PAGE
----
Roaming Buffalo: Silo City

The last stop on our mini-roadtrip to Western New York was also my favorite. Regular followers of this website will know I love photographing derelict buildings and abandoned places. The history of the once-thriving areas, the stories of the people who lived and worked there, and the dramatic turn of fortunes that led to today’s empty crumbling structures have always fascinated me. Sometimes an area is resurrected and given a new lease on life, such as the Canalside historic district and Riverside entertainment complex. For others, the future is uncertain, relics of past industrial glory attracting urban explorers and the curious. Buffalo’s Silo City is such a place.

Located just south of downtown on the banks of the Buffalo River, near the working class First Ward neighbourhood, Silo City (part of what’s known as “Elevator Alley”) is a cluster of grain elevators and silos built during the early 1900s. Giant reminders of Buffalo’s prosperous past, these behemoths are today abandoned and decaying – though a select few are still in limited use. During its industrial peak, the city was the largest grain port in the world, with massive storage capacity with over 30 concrete grain elevators along the inner and outer harbours of Lake Erie. The Erie Canal connected boat and rail traffic from the American mid-west via the Great Lakes to the eastern seaboard, forming the heart of the American manufacturing industry that was termed the Factory Belt.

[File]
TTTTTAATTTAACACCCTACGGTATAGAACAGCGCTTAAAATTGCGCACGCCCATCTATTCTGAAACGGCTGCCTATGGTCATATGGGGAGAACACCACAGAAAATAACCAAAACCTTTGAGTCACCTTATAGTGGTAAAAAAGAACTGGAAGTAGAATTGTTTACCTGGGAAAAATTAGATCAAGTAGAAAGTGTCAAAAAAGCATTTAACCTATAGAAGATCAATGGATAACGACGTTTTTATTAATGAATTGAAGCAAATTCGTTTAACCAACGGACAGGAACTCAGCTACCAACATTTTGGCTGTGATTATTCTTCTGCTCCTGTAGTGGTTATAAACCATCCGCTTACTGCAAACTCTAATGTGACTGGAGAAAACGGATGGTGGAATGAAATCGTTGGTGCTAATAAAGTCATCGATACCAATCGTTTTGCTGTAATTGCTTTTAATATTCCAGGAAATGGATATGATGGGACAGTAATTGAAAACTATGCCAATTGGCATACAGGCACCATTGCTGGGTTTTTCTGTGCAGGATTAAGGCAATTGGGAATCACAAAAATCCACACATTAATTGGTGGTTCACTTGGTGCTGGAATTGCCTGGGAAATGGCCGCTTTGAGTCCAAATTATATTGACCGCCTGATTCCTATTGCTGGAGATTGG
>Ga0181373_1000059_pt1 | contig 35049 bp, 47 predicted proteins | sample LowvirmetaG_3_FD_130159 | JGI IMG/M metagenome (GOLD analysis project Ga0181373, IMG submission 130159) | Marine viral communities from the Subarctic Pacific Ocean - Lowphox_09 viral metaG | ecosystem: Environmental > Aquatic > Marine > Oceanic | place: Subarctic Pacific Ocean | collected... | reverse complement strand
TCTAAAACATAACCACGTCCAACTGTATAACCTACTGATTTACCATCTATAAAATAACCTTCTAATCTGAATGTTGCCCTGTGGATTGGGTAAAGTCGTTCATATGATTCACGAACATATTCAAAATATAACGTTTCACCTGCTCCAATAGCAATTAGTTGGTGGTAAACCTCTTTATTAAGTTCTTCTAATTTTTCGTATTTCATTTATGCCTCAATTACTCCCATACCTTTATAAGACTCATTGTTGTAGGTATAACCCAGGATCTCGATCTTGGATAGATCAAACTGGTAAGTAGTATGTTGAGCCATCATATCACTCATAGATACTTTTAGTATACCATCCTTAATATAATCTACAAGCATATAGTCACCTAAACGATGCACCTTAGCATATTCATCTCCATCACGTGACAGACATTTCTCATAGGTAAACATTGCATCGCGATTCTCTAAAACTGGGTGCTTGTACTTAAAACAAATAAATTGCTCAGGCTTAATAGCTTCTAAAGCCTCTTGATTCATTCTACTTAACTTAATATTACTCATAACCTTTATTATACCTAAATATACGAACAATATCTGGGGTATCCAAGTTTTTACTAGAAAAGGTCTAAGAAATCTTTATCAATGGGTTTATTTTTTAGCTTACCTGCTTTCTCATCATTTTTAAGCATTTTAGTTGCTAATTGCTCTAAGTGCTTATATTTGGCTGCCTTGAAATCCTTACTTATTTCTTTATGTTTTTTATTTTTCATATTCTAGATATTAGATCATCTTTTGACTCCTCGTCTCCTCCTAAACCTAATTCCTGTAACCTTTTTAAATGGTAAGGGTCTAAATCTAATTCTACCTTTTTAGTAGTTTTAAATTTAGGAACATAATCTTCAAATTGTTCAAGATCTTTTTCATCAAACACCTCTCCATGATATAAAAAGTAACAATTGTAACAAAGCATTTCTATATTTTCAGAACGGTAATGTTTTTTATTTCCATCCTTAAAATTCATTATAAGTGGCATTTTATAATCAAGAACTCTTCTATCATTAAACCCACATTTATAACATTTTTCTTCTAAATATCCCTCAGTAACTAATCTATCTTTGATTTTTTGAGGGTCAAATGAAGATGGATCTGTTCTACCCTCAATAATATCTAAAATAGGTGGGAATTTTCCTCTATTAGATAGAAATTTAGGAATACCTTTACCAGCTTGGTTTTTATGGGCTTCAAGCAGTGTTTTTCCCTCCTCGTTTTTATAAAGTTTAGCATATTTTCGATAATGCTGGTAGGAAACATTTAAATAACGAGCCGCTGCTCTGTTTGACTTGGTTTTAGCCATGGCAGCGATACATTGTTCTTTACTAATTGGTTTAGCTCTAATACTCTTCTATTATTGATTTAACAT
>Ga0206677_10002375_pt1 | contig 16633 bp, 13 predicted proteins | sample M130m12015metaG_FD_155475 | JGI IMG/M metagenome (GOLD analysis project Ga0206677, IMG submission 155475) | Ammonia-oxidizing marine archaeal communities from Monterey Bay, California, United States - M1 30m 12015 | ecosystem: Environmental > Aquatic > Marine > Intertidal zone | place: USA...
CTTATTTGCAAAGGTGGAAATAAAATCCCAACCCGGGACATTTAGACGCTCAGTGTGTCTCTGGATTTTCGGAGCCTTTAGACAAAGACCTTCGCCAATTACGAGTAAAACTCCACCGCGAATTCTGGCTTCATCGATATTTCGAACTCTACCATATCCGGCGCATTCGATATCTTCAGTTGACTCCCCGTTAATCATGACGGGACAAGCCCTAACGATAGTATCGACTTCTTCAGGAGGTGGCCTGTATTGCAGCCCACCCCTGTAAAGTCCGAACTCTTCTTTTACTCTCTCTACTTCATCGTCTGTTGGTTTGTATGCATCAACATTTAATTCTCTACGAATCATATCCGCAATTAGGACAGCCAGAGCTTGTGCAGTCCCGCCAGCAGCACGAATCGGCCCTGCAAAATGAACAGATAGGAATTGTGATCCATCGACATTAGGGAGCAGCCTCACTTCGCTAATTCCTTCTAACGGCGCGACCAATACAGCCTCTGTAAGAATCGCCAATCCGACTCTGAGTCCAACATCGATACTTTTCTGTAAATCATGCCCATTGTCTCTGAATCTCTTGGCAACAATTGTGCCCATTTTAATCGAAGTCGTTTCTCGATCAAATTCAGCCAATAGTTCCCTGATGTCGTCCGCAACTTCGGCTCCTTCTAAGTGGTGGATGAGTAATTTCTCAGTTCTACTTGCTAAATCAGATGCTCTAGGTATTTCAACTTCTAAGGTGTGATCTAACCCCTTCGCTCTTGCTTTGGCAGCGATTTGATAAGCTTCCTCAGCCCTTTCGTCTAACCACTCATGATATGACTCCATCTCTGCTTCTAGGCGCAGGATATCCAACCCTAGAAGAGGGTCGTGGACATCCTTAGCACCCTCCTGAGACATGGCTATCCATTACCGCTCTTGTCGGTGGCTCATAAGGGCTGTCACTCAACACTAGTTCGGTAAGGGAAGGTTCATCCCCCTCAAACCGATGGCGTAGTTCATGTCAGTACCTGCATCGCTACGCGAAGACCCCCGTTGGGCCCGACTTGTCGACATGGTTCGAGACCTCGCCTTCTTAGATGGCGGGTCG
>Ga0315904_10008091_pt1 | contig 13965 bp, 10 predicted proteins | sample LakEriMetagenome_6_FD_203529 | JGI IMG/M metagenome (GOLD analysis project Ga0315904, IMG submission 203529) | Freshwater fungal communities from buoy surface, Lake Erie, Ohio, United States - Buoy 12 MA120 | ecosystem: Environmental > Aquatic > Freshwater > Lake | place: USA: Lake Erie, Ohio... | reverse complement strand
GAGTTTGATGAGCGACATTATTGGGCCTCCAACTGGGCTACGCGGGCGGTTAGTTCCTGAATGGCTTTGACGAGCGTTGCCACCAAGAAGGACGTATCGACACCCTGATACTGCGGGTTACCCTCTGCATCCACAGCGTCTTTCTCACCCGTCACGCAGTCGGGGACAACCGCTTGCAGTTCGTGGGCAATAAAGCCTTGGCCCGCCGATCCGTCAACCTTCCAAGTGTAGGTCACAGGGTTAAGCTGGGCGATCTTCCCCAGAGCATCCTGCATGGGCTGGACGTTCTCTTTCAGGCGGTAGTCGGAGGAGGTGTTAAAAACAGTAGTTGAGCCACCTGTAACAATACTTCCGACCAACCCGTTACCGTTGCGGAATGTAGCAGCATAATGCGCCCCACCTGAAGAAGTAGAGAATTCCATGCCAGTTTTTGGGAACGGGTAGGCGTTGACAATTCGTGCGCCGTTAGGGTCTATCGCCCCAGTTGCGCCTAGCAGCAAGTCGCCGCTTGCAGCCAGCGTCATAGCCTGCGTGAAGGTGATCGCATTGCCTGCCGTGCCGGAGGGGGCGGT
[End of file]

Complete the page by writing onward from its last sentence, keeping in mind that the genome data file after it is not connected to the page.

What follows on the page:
With the declining role of American manufacturing after the second world war due to globalization, open trade, and changing technologies, the fortunes of these industrial centers declined. The Factory Belt became the Rust Belt, and like many of the former economic powerhouses of the northeast, Buffalo’s de-industrialization, population loss, and urban decay has been tough on the city and its inhabitants.

But as we’ve remarked on our trip here, Buffalo may be down, but definitely not counted out. The city is being rejuvenated, recapturing its identity and economic stability by embracing its historic past and cultural significance. At the forefront of this reinvigoration is Explore Buffalo, a non-profit organization run by volunteers dedicated to promoting the city through discovery tours of the history, architecture, and neighbourhoods of Buffalo and Western New York.

One such tour is the Silo City: Vertical tour that takes you inside and up three of the abandoned grain towers in Elevator Alley. (For those squeamish of heights and confined spaces, there are also ground and kayak tours.) A tour guide will lead you ten stories up a rusty spiral (and wobbly!) staircase to the top of the American Elevator; across a covered conveyor belt bridge; down the Perot Malting Elevator; and finishing at the base of the Marine “A” Elevator; all the while explaining the different functions of each area and stories of the people who worked there. The knowledge and enthusiasm of the guides are second to none. By the end of the 2.5-3 hours you will know more about grain processing, silos and elevators, and the colourful Buffalo history than you ever thought possible. And yes, don’t forget to bring the camera, the views from the top are spectacular!

What do you think? Any ideas or suggestions? Let me know.

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